IVA and Oil Reform – The Expert Take
By Duncan Wood, 3/4/2013
Last Saturday’s vote by the PRI party to change its statutes to allow for the application of the value added tax (IVA) to food and medicine, and to allow for increased private participation in the oil sector, significantly improves the prospects for the reform process under Enrique Peña Nieto. This marks an important victory for the reformers within the party, and is a sign that the government now faces minimal internal party divisions that could hold back the reform process. Although much bargaining and negotiation remains with the other parties, the fact that Peña Nieto can now move ahead to talk meaningfully with the other parties in Congress with a united party behind him strengthens his bargaining position.
The IVA decision is controversial as it is widely seen in Mexico as regressive, putting more burden on the poor who spend a higher proportion of their income on food and medicine, but it is viewed by economists as one of the few possible ways for the government to quickly boost tax revenue. This is, of course, particularly important in the light of rising government expenditure and of falling fiscal revenue from oil production. It was feared that the PRI rank and file could oppose such a measure, but they appear to have accepted the line from the party’s leadership. The party also noted the importance of other aspects of a fiscal reform, such as simplifying the process of paying taxes and cutting down on rampant evasion, leaving itself a wide range of options as negotiations on a fiscal reform progress.
On oil reform, the party agreed that the state would remain in control of Mexico’s energy resources. This phrase, “el Estado sea rector del sector petrolero” is important as it maintains the sovereign right of the state to determine how the sector is structured, without limiting it to a state-run monopoly. What’s more, the PRI has added a section saying it would “design mechanisms to generate greater private-sector participation in energy production.”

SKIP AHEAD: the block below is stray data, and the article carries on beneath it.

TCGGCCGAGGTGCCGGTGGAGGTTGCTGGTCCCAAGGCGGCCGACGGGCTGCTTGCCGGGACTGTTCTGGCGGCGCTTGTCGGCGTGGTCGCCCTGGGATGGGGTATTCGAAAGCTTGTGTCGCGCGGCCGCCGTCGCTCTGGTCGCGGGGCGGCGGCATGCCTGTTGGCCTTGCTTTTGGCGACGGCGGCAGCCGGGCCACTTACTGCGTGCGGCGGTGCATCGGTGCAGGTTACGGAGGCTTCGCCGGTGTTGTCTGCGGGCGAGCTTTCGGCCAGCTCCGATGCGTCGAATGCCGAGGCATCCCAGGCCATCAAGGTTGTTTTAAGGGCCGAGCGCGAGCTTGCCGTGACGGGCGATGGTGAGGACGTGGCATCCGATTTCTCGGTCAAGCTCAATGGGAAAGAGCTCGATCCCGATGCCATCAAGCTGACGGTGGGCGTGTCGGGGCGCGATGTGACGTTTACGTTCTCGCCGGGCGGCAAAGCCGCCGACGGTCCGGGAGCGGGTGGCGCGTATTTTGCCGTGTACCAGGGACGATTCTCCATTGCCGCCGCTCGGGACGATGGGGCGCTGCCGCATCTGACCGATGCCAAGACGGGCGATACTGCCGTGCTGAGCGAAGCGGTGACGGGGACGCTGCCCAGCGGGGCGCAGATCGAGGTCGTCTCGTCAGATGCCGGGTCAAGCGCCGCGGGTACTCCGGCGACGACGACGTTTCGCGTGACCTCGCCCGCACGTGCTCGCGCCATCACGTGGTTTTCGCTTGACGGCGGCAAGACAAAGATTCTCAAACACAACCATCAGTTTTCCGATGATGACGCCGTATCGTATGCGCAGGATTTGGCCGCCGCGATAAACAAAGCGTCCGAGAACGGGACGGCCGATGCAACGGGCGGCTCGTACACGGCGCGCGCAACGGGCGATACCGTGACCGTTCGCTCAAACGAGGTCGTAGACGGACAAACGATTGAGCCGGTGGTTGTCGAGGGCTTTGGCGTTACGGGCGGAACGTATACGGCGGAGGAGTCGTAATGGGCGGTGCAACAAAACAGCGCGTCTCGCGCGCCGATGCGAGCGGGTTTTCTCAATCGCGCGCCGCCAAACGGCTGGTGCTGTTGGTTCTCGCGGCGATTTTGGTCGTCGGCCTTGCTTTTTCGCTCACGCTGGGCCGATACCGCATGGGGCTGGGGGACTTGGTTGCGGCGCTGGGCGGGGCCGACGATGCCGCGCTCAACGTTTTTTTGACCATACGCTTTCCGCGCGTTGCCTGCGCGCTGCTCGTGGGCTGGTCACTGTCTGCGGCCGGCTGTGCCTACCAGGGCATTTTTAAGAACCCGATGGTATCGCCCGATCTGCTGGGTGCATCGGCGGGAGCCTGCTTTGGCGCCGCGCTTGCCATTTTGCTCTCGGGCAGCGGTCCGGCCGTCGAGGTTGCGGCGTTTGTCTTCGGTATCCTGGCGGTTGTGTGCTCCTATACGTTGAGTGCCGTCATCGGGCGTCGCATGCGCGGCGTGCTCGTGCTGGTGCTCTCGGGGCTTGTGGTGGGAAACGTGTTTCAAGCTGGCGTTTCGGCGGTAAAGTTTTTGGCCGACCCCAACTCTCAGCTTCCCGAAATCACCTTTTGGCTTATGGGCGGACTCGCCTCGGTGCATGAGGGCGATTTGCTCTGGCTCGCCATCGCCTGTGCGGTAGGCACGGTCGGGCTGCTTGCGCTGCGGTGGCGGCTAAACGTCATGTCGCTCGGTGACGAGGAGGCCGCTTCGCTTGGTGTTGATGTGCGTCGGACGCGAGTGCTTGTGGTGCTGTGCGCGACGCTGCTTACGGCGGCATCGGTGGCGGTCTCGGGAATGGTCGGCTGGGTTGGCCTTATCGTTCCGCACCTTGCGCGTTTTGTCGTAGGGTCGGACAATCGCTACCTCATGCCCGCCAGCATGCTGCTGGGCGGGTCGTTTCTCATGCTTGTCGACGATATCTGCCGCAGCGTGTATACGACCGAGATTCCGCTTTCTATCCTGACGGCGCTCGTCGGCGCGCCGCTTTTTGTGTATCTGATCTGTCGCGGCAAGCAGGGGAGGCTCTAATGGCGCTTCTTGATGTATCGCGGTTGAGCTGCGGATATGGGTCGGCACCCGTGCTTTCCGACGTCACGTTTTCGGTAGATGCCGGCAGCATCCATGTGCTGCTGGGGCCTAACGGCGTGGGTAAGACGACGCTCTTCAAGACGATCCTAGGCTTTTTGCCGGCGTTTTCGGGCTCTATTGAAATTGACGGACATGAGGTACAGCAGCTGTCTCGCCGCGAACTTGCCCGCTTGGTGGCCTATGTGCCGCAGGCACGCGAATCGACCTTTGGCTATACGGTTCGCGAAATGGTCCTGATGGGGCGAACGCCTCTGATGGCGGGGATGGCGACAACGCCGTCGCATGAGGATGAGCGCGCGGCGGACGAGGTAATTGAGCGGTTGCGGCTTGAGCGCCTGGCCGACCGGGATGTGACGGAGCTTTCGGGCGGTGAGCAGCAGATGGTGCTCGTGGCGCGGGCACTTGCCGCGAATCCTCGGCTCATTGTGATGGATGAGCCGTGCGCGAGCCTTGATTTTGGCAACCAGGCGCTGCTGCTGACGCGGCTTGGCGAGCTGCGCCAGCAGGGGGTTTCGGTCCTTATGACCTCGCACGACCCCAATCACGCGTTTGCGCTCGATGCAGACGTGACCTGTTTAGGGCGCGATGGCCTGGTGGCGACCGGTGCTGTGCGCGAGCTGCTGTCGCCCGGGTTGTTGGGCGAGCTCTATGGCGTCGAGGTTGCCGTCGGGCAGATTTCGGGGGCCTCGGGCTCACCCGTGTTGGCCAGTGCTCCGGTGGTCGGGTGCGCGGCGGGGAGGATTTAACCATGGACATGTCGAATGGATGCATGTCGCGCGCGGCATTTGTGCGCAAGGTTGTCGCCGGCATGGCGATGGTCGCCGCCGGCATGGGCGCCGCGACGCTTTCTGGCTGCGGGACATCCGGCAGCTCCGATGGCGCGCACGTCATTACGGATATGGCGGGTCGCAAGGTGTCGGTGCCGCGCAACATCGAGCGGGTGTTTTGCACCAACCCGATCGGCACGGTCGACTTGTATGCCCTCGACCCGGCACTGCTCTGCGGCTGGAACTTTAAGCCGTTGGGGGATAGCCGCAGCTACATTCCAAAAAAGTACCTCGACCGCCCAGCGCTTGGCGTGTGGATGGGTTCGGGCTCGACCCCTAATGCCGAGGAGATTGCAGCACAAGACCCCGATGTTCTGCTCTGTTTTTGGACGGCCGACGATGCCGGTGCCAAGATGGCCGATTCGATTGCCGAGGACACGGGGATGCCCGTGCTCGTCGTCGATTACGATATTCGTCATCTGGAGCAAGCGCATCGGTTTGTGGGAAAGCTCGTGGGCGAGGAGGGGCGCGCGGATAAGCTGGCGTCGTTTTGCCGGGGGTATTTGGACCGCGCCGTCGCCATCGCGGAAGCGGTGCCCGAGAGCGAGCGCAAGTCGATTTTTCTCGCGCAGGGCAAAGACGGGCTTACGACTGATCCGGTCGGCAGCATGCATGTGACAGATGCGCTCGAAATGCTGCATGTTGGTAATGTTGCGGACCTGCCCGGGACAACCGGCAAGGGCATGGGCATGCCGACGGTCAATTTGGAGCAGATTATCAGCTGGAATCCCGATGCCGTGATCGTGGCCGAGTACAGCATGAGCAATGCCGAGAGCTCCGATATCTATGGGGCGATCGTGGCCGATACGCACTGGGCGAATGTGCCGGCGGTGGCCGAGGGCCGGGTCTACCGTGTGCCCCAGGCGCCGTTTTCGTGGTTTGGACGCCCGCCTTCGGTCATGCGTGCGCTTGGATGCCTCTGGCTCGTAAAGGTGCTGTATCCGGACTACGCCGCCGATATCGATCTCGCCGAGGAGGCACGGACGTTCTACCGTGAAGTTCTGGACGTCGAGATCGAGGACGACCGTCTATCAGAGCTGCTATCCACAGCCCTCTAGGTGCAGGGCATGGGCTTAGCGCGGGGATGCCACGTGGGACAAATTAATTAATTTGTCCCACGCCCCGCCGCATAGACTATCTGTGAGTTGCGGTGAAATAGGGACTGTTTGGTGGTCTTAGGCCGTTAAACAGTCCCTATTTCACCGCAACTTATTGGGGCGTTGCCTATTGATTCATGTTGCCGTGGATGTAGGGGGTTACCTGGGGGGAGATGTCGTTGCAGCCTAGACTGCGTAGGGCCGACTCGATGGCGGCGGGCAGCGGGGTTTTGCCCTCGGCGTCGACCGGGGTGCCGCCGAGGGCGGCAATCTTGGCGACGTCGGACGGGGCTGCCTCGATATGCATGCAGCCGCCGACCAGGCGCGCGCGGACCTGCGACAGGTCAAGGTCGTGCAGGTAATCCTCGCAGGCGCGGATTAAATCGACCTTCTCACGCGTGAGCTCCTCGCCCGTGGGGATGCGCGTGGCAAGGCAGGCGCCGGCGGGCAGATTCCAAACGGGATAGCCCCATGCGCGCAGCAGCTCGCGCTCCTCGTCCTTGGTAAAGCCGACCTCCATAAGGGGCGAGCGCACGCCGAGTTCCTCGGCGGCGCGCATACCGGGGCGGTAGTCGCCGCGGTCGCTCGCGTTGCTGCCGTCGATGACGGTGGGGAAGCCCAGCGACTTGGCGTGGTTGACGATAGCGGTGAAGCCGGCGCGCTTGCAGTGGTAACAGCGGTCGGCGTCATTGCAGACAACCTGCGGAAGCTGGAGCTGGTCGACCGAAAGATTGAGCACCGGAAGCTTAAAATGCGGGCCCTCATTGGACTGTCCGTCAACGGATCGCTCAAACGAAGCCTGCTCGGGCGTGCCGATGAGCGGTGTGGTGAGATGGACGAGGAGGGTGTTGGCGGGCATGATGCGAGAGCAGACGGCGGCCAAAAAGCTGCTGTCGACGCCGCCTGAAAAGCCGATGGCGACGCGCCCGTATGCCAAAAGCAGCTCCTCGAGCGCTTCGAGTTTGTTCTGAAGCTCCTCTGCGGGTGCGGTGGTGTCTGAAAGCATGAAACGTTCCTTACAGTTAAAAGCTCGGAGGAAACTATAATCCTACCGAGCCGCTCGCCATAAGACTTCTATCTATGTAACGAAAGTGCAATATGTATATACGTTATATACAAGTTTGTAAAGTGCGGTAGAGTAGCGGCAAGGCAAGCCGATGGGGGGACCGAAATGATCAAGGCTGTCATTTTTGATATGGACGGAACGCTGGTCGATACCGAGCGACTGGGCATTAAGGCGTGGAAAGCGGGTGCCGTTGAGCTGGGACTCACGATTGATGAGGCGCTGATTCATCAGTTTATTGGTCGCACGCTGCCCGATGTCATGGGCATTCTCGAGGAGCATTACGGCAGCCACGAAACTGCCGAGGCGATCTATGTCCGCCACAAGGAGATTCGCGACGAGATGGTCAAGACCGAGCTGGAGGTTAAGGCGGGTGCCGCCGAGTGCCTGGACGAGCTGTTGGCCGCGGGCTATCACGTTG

Of particular significance were comments made yesterday by Diputado Marco Bernal, chair of the Chamber of Deputies Energy Commission. Seen by some analysts as someone who has been less enthusiastic about far-reaching reform, his declaration that “We plan an energy reform that mulls an opening in areas where we don’t have the capacity to do it, so Pemex can make alliances with private capital,” opens the door to a broader rather than more limited government proposal on reform.
The government this week also unveiled the Estrategia Nacional de Energía (ENE) for the period 2013-2027. The document itself must be voted on by the 12th of April and must be either accepted or rejected but cannot be modified by the legislature. As such it will present a key test of the government’s ability to generate a consensus behind its emerging energy policy, and therefore an important insight into the prospects for energy reform.
The ENE itself is, as expected, a rather vague document that in fact gives us little detail about the government’s vision for the energy sector. However, the phrase that most analysts and journalists will focus on is of course the one referring to the role of the private sector in the oil and gas industry. The ENE states clearly that “To achieve the objectives put forth in this document, in both hydrocarbons and in electricity, the participation of the private sector is fundamental in those areas where the law permits… In this sense, the present strategy refers not only to state owned enterprises, which, although they play a crucial role, are not the only element that the country has to develop the sector.” This wording will draw considerable debate in the industry, particularly the words “where the law permits.” In the face of the PRI’s decision on Saturday, it seems that the government hopes to change the legal framework to significantly increase the scope for private sector activity.